|Full name||Ludwig Heinrich (most sources say Henry Louis) Gehrig|
|Know as||Henry Louis Gehrig, Lou Gehrig, Harley, Gehrig, Henry Louis|
|Birth place||New York City, New York, USA|
|Lived||37 years, 11 month, 13 days|
|Work||"Line-Up for Yesterday"|
|Height||6' (1.83 m)|
Ludwig Heinrich (most sources say Henry Louis) Gehrig sourceslougehrig.com/
Ludwig Heinrich (most sources say Henry Louis) Gehrig Biography:
Hall of Fame baseball player Lou Gehrig was born in New York in 1903. Within the next 15 years he directed the team to six World Series titles and place the mark for most consecutive games played. He retired in 1939 after becoming diagnosed with ALS. Gehrig passed from the disease in 1941. Henry Louis Gehrig was born in the Yorkville section of Manhattan in Nyc, on June 19, 1903. His parents, Heinrich and Christina Gehrig, were German immigrants who had moved to their new nation just a couple of years before their son’s arrival.
The sole among the four Gehrig kids to survive infancy, Lou faced a youth that has been shaped by poverty. His dad fought to remain sober and keep employment, while his mum, a powerful girl who had been intent on making an improved life for her son, worked continuously, cleaning houses and cooking meals for rich New Yorkers. A faithful parent, Christina shoved hard for her son to get an excellent schooling and got behind her son’s athletic pursuits, which were many. From a very young age, Gehrig revealed himself to be a talented sportsman, excelling in both football and baseball.
Moreover, he got the school’s baseball team, tossing solidly for the club and earning the nickname Columbia Lou from adoring fans. In one well-known match, the young hurler struck out 17 batters. The deal included a $1,500 signing bonus, a fabulous amount for Gehrig and his family, which enabled him to transfer his parents to the suburbs and, more significant, play baseball full time.
From the next season, Gehrig was added to the lineup to replace the team’s maturing first baseman, Wally Pipp. The change proved to be no little issue. It set in motion a run in which Gehrig established a Major League Baseball record by playing in 2,130 straight matches. Gehrig’s well-known record was eventually broken in 1995, when Baltimore Oriole shortstop Cal Ripken Jr. eclipsed the mark. Beyond his consistent existence, nevertheless, Gehrig additionally became an attacking force within an already powerful lineup. He along with his teammate Babe Ruth formed an unmatched power-hitting tandem.
Quiet and unassuming, Gehrig fought to make friends with a lot of his brilliant and limelight-hungry Yankee teammates, particularly Ruth. But his hardworking nature and power to play through unbelievable pain definitely earned their esteem, and earned him the nickname “The Iron Horse.” Yankee fans, meanwhile, were grateful just to have him in the batting order. His Hall of Fame career found him score 100 runs and knock in at least that many in 13 straight seasons. In the World Series, Gehrig was equally remarkable, bat .361 on the span of his career, while leading the team to six tournaments.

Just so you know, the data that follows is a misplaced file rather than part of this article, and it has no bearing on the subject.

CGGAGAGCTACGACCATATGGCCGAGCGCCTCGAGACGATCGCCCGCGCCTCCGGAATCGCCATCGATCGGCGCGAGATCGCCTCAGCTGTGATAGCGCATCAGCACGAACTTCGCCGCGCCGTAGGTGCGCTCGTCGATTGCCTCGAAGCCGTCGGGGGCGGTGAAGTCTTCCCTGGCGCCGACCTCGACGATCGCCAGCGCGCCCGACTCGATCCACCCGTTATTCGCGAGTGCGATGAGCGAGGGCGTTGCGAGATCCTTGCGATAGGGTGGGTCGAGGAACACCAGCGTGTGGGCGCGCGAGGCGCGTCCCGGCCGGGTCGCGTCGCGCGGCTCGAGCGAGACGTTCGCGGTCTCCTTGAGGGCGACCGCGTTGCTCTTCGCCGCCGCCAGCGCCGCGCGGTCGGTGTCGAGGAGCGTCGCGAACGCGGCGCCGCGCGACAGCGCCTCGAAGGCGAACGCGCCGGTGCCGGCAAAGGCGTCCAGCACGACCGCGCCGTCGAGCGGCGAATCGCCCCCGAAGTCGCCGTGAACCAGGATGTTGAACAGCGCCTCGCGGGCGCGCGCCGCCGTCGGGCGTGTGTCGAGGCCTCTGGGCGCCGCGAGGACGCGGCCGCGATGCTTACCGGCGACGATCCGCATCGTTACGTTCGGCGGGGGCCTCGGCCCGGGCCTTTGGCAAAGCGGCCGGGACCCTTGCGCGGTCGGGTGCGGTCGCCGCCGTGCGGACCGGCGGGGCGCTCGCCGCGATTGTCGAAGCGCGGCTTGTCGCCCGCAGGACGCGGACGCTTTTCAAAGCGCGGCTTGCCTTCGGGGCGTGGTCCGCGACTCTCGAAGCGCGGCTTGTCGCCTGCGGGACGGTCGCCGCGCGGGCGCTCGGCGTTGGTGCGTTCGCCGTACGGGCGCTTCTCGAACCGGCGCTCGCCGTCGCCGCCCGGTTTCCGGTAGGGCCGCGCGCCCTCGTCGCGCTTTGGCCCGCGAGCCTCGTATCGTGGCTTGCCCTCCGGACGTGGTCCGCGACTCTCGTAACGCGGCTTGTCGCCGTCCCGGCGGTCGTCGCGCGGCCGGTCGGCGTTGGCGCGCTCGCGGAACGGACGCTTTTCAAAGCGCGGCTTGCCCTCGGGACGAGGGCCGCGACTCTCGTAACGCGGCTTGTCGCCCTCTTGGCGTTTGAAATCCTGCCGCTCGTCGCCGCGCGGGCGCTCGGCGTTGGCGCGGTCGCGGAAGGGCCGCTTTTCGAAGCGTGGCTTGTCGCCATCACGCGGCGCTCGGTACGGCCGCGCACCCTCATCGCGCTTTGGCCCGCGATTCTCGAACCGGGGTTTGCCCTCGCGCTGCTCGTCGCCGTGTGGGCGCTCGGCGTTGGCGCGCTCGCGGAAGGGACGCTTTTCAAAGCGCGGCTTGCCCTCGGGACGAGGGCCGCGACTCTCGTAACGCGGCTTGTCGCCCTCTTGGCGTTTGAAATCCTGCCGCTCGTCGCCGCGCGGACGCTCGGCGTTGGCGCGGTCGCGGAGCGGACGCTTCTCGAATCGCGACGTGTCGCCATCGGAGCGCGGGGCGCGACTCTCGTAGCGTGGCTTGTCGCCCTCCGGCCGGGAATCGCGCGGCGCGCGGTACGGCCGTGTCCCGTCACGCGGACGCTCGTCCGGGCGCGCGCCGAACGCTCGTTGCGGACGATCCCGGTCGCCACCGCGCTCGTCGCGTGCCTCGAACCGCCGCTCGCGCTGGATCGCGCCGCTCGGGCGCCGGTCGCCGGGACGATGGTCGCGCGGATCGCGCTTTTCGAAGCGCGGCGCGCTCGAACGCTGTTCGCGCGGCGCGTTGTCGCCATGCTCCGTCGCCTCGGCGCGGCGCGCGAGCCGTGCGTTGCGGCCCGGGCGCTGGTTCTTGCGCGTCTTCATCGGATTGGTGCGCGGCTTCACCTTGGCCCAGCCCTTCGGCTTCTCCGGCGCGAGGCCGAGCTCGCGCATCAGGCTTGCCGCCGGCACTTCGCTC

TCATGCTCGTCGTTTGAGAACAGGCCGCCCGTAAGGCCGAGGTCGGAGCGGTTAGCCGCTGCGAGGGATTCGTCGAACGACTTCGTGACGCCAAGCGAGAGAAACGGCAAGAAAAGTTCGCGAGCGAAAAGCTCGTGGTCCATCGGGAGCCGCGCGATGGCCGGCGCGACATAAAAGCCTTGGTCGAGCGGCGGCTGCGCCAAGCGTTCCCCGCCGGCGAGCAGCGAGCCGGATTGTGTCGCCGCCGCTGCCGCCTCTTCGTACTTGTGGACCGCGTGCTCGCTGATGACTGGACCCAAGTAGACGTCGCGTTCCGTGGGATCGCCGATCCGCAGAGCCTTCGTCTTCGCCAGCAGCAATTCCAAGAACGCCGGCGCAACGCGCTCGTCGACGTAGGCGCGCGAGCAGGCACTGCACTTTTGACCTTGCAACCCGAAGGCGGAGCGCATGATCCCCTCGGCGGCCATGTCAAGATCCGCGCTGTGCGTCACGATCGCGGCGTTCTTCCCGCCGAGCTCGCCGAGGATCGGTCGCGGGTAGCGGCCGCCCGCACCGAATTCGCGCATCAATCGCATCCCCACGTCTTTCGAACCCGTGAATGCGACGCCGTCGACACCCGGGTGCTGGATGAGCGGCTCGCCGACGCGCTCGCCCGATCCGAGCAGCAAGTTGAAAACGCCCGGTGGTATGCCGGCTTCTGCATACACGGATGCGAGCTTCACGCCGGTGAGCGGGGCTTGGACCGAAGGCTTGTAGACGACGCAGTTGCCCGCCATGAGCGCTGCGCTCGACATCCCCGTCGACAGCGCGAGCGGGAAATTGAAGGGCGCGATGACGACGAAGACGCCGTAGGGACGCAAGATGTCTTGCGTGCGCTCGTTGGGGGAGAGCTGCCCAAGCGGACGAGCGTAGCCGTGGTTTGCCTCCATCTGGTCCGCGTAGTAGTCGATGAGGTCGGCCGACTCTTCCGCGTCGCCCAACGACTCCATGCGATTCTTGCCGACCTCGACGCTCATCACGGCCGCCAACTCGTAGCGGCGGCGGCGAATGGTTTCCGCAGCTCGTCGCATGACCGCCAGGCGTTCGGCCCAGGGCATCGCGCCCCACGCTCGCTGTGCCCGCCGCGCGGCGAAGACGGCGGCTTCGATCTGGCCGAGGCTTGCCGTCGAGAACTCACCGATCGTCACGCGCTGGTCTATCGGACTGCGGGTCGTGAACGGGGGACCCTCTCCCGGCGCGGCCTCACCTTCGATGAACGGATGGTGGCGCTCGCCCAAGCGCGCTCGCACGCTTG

His hard-charging career appeared to have caught up with him as his body began to fail him. But Gehrig, who was having trouble with matters as easy as tying his shoelaces, worried he could be facing something more than the downslide of an extended baseball career. His identification together with the disorder helped place the limelight on the state, as well as in the past few years since Gehrig’s passing, it’s come to be known popularly as “Lou Gehrig’s disease.”
On May 2, 1939, Gehrig’s ironman streak came to a conclusion when he voluntarily took himself from the batting order. He returned to Yankee Stadium on July 4 of the year so the team could hold a day in his honour. Standing on the field where he had made a lot of memories and wearing his old uniform, Gehrig said good-bye to his fans having a brief, tearful address to the packed ballpark. “For the last two weeks you have been reading about a poor break,” he said. “Now I consider myself the luckiest guy on the surface of our planet.” He paid homage to his parents, wife and teammates, and after that closed by saying: “I might happen to be given a poor break, but I ‘ve an awful lot to live for. Thanks.”
Within another year, Gehrig kept a busy program, taking a civic function together with the City of Ny in which the former ballplayer decided the time of release for prisoners in the city’s penal institutions. By 1941, however, Gehrig’s health had considerably deteriorated. He mostly stayed at home, too weak to even sign his own name, not as much go out. On June 2, 1941, he passed away in his sleep at his house in Nyc.